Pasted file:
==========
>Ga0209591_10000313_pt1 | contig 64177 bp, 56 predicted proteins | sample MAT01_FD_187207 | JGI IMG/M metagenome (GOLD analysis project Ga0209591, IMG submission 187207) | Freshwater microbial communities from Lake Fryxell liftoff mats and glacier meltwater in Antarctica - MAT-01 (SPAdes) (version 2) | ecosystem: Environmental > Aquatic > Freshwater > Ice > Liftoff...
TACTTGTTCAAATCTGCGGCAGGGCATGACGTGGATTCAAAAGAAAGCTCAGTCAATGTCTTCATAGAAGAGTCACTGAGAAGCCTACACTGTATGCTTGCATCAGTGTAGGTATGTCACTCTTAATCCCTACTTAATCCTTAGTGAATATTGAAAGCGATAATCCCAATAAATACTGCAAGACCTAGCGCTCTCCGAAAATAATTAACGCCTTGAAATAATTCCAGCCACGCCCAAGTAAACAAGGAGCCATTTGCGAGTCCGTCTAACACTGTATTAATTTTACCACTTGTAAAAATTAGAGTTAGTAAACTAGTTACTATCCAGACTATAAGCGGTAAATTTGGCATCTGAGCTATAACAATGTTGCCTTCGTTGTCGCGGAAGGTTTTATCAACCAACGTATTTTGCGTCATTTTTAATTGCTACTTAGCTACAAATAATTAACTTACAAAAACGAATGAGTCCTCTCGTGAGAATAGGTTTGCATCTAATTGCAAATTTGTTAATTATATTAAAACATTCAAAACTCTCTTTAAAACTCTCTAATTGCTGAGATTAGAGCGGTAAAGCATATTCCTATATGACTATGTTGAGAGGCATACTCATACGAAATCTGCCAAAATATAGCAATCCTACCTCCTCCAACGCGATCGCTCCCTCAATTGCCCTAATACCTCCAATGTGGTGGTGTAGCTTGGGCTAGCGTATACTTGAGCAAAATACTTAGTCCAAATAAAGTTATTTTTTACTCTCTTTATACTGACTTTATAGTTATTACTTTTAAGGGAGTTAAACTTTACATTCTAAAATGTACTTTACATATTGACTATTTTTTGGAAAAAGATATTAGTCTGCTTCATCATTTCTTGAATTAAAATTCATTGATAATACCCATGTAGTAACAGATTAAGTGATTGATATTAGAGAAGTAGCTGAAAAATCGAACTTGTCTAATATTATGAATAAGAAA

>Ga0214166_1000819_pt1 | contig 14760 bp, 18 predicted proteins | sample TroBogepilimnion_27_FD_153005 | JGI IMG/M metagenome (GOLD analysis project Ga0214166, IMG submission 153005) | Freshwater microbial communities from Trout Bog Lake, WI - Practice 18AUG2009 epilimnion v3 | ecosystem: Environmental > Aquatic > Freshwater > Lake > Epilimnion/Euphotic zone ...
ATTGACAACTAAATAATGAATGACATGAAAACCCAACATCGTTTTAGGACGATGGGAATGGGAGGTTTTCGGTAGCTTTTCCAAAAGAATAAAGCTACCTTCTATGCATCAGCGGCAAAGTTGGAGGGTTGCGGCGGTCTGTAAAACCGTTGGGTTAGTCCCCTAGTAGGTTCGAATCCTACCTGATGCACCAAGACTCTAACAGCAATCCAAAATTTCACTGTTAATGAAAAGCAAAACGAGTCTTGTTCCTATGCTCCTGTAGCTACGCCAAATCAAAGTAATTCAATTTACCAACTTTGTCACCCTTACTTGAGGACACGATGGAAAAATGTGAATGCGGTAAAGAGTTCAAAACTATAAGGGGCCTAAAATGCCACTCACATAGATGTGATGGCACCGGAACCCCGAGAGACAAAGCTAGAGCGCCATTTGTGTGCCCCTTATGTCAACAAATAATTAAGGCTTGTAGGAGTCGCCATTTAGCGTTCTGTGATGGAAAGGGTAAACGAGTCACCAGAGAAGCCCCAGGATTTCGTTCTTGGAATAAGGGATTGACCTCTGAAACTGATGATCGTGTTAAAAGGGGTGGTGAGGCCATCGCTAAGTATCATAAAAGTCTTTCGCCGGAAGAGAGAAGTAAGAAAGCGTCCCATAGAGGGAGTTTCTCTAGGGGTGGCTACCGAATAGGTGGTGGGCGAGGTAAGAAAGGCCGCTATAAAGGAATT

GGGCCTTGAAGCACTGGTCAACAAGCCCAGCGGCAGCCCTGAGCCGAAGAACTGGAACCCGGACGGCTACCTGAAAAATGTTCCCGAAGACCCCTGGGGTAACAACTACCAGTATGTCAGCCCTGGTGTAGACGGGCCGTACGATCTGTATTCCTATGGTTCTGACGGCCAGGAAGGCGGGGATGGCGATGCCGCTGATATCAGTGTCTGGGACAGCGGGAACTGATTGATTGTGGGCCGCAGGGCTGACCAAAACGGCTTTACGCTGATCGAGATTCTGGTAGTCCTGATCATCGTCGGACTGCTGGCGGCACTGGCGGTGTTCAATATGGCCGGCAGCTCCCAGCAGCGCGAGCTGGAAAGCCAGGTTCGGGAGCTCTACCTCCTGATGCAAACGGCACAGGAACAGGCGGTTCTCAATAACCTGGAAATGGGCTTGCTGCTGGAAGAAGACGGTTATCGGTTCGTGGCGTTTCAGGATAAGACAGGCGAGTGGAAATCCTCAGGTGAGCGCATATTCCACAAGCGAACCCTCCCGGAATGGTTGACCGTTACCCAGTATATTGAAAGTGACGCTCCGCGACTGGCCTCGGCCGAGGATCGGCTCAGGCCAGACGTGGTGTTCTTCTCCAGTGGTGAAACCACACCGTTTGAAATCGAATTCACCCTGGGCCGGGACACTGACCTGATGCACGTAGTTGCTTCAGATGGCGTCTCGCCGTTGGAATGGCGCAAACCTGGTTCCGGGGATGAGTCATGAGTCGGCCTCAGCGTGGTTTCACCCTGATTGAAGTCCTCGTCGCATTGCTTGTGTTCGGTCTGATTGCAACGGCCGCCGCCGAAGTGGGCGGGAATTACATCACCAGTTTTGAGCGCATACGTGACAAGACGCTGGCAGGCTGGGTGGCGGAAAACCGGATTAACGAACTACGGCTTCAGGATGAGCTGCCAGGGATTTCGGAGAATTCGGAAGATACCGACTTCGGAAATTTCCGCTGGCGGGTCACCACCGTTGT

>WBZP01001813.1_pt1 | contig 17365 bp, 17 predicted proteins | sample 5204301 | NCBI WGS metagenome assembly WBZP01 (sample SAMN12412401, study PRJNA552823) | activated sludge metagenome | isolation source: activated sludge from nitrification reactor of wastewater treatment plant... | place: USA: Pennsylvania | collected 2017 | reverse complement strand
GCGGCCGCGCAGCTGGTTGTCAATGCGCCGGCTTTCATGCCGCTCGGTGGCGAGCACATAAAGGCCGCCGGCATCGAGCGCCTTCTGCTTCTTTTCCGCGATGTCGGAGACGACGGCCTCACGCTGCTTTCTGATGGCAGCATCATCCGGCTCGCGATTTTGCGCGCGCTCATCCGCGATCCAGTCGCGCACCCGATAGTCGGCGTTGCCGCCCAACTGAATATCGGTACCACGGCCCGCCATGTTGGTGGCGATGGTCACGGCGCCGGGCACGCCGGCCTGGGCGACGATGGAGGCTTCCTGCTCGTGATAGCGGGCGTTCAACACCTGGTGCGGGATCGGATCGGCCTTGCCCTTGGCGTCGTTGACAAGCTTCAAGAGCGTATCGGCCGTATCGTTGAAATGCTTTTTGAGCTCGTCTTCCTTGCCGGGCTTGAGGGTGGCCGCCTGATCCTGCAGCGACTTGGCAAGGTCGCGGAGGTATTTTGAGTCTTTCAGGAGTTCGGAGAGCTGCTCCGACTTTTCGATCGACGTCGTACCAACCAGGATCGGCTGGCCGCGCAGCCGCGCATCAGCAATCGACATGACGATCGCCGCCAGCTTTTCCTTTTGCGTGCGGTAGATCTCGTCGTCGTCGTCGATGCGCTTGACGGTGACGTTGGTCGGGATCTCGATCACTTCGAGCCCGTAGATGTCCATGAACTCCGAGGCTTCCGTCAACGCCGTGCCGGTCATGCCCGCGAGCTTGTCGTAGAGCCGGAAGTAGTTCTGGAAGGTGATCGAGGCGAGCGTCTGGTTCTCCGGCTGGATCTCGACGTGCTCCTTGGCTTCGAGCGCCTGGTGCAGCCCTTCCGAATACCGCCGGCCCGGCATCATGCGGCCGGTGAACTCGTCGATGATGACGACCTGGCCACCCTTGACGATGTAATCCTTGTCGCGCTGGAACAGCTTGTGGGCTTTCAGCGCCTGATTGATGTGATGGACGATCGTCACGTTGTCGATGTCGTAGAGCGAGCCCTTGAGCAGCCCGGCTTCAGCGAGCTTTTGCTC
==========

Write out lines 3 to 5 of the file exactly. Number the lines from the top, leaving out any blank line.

>Ga0214166_1000819_pt1 | contig 14760 bp, 18 predicted proteins | sample TroBogepilimnion_27_FD_153005 | JGI IMG/M metagenome (GOLD analysis project Ga0214166, IMG submission 153005) | Freshwater microbial communities from Trout Bog Lake, WI - Practice 18AUG2009 epilimnion v3 | ecosystem: Environmental > Aquatic > Freshwater > Lake > Epilimnion/Euphotic zone ...
ATTGACAACTAAATAATGAATGACATGAAAACCCAACATCGTTTTAGGACGATGGGAATGGGAGGTTTTCGGTAGCTTTTCCAAAAGAATAAAGCTACCTTCTATGCATCAGCGGCAAAGTTGGAGGGTTGCGGCGGTCTGTAAAACCGTTGGGTTAGTCCCCTAGTAGGTTCGAATCCTACCTGATGCACCAAGACTCTAACAGCAATCCAAAATTTCACTGTTAATGAAAAGCAAAACGAGTCTTGTTCCTATGCTCCTGTAGCTACGCCAAATCAAAGTAATTCAATTTACCAACTTTGTCACCCTTACTTGAGGACACGATGGAAAAATGTGAATGCGGTAAAGAGTTCAAAACTATAAGGGGCCTAAAATGCCACTCACATAGATGTGATGGCACCGGAACCCCGAGAGACAAAGCTAGAGCGCCATTTGTGTGCCCCTTATGTCAACAAATAATTAAGGCTTGTAGGAGTCGCCATTTAGCGTTCTGTGATGGAAAGGGTAAACGAGTCACCAGAGAAGCCCCAGGATTTCGTTCTTGGAATAAGGGATTGACCTCTGAAACTGATGATCGTGTTAAAAGGGGTGGTGAGGCCATCGCTAAGTATCATAAAAGTCTTTCGCCGGAAGAGAGAAGTAAGAAAGCGTCCCATAGAGGGAGTTTCTCTAGGGGTGGCTACCGAATAGGTGGTGGGCGAGGTAAGAAAGGCCGCTATAAAGGAATT

GGGCCTTGAAGCACTGGTCAACAAGCCCAGCGGCAGCCCTGAGCCGAAGAACTGGAACCCGGACGGCTACCTGAAAAATGTTCCCGAAGACCCCTGGGGTAACAACTACCAGTATGTCAGCCCTGGTGTAGACGGGCCGTACGATCTGTATTCCTATGGTTCTGACGGCCAGGAAGGCGGGGATGGCGATGCCGCTGATATCAGTGTCTGGGACAGCGGGAACTGATTGATTGTGGGCCGCAGGGCTGACCAAAACGGCTTTACGCTGATCGAGATTCTGGTAGTCCTGATCATCGTCGGACTGCTGGCGGCACTGGCGGTGTTCAATATGGCCGGCAGCTCCCAGCAGCGCGAGCTGGAAAGCCAGGTTCGGGAGCTCTACCTCCTGATGCAAACGGCACAGGAACAGGCGGTTCTCAATAACCTGGAAATGGGCTTGCTGCTGGAAGAAGACGGTTATCGGTTCGTGGCGTTTCAGGATAAGACAGGCGAGTGGAAATCCTCAGGTGAGCGCATATTCCACAAGCGAACCCTCCCGGAATGGTTGACCGTTACCCAGTATATTGAAAGTGACGCTCCGCGACTGGCCTCGGCCGAGGATCGGCTCAGGCCAGACGTGGTGTTCTTCTCCAGTGGTGAAACCACACCGTTTGAAATCGAATTCACCCTGGGCCGGGACACTGACCTGATGCACGTAGTTGCTTCAGATGGCGTCTCGCCGTTGGAATGGCGCAAACCTGGTTCCGGGGATGAGTCATGAGTCGGCCTCAGCGTGGTTTCACCCTGATTGAAGTCCTCGTCGCATTGCTTGTGTTCGGTCTGATTGCAACGGCCGCCGCCGAAGTGGGCGGGAATTACATCACCAGTTTTGAGCGCATACGTGACAAGACGCTGGCAGGCTGGGTGGCGGAAAACCGGATTAACGAACTACGGCTTCAGGATGAGCTGCCAGGGATTTCGGAGAATTCGGAAGATACCGACTTCGGAAATTTCCGCTGGCGGGTCACCACCGTTGT